Writing a simple API with Node.js

Hey, everyone.

Here's a way of having a good-looking simple Node.js API without having to search for what you need a long time.

The beginning

I use express.js. And here's how to start:

var express = require('express'),
    app = express(),
    port = 5555;

// listen to this specific port

// for the post requests we need to parse the data


Let's start with this one.
All APIs have versions. Some just add functionality, but others change over time.

I need to catch requests. It's best to match a group of requests. Express provides methods for catching only get requests, only post requests... or all at once.
It's best here to catch all requests and later execute what I need.

// match /v1 calls; skip potential problems
app.all(/^\/v1(\/|$)/, api_requests);

This one would match /v1 and /v1/something but not /v123. Which is what I want.
I say when a /v1 request comes - execute api_requests.

I also need to load the version for this API.

versions['1'] = require('./versions/version1');

Here's the place to say I have additional files to transform the url, filter it, get the API version and so on.

var api_requests = function(req, res){
    var request_url = req.url,
        url = helper.get_url(request_url),
        version = helper.get_version(request_url),
        endpoint = helper.get_endpoint(request_url),
        method = helper.get_method(req);

        loader: require('./loader'),
        db: require('./db').init(),
        print: res

        // ex: versions[1][comments][get].apply(null, [comments, all])
        versions[version][endpoint][method].apply(null, url);
    }catch(ex){ // catch the ex hohoh
        console.log('invalid request', req.url, req.headers, req.connection.remoteAddress);

So by doing this whatever request comes the API would execute the function named like the endpoint we are requesting.


I have a loader file which loads the methods and modules I'll use:

 * It's important to provide context for the functions here!

var e = {
    load_modules: function(modules, config){
        for(var i in modules){
            var module = modules[i];

            this[module] = require('./versions/modules/' + module).init(config);

    load_methods: function(module, methods, config){
        for(var i in methods){
            var method = methods[i];

            this[method] = require('./versions/modules/' + module + '/' + method).init(config)[method];

module.exports = e;

Loading all modules

Loading all modules that I want to use for this API version. This is the version1 file.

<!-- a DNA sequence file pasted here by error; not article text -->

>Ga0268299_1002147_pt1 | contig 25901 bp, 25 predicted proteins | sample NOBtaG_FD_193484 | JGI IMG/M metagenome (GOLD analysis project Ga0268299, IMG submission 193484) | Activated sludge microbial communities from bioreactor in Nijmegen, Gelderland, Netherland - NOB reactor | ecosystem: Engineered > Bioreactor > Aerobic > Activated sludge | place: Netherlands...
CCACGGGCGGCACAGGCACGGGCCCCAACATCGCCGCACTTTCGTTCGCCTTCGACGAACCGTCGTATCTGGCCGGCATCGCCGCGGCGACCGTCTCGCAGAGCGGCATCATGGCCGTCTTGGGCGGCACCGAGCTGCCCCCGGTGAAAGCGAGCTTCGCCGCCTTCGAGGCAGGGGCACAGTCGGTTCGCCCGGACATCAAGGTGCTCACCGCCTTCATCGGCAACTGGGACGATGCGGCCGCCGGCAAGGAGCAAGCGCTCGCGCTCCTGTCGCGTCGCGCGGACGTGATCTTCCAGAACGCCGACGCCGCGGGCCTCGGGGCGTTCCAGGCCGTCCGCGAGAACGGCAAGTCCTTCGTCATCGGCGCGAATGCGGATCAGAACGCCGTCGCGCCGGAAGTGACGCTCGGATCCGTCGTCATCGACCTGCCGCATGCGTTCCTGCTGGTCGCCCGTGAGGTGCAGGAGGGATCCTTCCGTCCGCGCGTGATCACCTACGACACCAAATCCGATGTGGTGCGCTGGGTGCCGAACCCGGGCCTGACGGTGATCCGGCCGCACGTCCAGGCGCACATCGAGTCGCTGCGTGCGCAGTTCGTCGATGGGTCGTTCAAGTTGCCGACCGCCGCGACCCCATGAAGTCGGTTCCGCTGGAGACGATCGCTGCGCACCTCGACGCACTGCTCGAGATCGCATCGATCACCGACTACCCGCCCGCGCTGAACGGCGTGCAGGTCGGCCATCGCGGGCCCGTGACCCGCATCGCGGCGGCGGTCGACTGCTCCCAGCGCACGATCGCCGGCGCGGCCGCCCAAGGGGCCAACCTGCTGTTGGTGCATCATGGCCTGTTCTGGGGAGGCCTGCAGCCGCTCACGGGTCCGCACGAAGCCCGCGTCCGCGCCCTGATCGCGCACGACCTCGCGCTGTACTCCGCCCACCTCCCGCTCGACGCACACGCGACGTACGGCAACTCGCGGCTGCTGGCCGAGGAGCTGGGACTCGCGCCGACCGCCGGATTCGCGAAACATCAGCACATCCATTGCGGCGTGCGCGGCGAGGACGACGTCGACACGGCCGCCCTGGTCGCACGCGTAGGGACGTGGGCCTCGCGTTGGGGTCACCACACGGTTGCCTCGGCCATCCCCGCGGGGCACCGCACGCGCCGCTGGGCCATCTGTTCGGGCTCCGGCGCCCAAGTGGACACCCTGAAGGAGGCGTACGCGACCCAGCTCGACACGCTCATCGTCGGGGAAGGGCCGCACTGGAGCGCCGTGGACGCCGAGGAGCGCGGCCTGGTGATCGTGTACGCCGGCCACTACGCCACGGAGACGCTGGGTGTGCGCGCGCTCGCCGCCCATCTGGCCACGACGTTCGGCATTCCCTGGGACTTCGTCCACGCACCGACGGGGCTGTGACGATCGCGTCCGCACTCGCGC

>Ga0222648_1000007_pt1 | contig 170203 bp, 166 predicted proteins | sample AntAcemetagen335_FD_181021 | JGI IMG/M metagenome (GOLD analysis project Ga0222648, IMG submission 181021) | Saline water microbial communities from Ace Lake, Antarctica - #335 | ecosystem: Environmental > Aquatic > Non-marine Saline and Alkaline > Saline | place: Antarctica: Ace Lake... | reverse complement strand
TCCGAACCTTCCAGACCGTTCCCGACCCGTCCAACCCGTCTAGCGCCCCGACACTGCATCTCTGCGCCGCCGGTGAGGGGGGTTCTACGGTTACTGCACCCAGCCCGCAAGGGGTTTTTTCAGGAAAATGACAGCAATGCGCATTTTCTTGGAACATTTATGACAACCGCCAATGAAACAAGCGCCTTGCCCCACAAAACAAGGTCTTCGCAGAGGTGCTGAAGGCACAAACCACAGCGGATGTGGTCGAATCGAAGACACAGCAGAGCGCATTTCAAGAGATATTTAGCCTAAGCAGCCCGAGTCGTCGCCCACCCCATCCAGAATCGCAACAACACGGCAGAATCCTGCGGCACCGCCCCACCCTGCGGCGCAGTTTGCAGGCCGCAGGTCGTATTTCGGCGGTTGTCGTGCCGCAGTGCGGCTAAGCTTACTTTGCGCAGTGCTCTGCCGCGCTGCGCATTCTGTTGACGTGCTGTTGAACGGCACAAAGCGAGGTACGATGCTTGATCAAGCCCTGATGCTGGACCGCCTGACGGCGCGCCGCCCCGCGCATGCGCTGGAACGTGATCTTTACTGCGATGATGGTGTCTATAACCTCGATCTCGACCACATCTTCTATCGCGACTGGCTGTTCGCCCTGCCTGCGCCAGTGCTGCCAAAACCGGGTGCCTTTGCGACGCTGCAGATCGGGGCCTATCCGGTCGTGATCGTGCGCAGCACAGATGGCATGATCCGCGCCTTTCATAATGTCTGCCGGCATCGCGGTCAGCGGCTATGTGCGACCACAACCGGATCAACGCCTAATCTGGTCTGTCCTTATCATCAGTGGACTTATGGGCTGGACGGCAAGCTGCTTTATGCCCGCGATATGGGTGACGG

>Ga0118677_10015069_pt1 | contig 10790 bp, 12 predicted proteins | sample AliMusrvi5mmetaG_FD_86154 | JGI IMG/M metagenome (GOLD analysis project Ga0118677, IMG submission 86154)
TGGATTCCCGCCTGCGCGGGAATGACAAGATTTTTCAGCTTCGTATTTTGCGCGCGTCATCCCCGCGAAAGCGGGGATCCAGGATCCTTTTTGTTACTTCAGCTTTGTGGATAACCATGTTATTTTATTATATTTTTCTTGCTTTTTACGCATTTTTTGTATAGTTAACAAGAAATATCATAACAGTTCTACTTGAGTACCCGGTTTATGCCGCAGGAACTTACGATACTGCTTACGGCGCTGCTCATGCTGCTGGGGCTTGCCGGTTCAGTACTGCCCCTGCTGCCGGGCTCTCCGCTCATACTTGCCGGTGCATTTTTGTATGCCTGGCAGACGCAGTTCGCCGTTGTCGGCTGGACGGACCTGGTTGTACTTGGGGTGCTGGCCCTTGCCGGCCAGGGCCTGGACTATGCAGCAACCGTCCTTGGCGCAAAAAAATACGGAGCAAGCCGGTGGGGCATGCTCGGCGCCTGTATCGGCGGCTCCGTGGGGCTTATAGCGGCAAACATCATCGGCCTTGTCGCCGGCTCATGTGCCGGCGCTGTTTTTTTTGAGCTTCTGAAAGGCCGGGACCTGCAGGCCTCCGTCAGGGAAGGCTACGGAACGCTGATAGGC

* Here we load all modules that are allowed to be used.
 * The load_modules in the context of this object will
 * make keys on this for each module whose value will be the module itself =
 * object with keys the rest methods.

var e = {
    init: function(config){
        var modules = ['comments'];

        config.loader.load_modules.apply(e, [modules, config]);

module.exports = e;

Loading all methods

In order to achieve this when calling the init method of the versions[version] here's what happenes:

 * This module loads its methods using loader's load_methods in the context of
 * this object here.
 * The load_modules will make keys on this object with the
 * supported methods whose value will be the method itself.

 var e = {
    init: function(config){
        var module = config.common.get_filename(__filename),
            methods = ['get'];

        config.loader.load_methods.apply(e, [module, methods, config]);

        return e;

module.exports = e;

It loads the methods from methods and sets them as keys here. After this operation I'll have keys init and get on this module.

And when called get, the get method will execute itself.

The get is loaded from /versions/modules/get which means that modules are version-indipendent or at least in my case. In my case some modules are available in the newer API versions. In yours it may be better to be version-dependent which you can achieve easily.


 * A file that consists of the 'get' method and others that 'get' calls whenever
 * it needs them.
 * All the other rest methods are in different files.

var db,

var e = {
    init: function(config){
        db = config.db;
        print = config.print;

        return e;

    get: function(){
        db.query("SELECT * FROM comments;", function(err, data){

module.exports = e;

That's the way a get method file looks like. It has get and other functions if it needs to call for a reason. It receives a config file with the db connection and printing function.

That's it

You'll say what's simple there?
The simple part is that to add something new you only need to add it as an allowed rest method and write the code in the file.

Have a nice weekend

.. or a nice workday. :)

.. and sorry this article has no graphics. :)

Lucky giraffe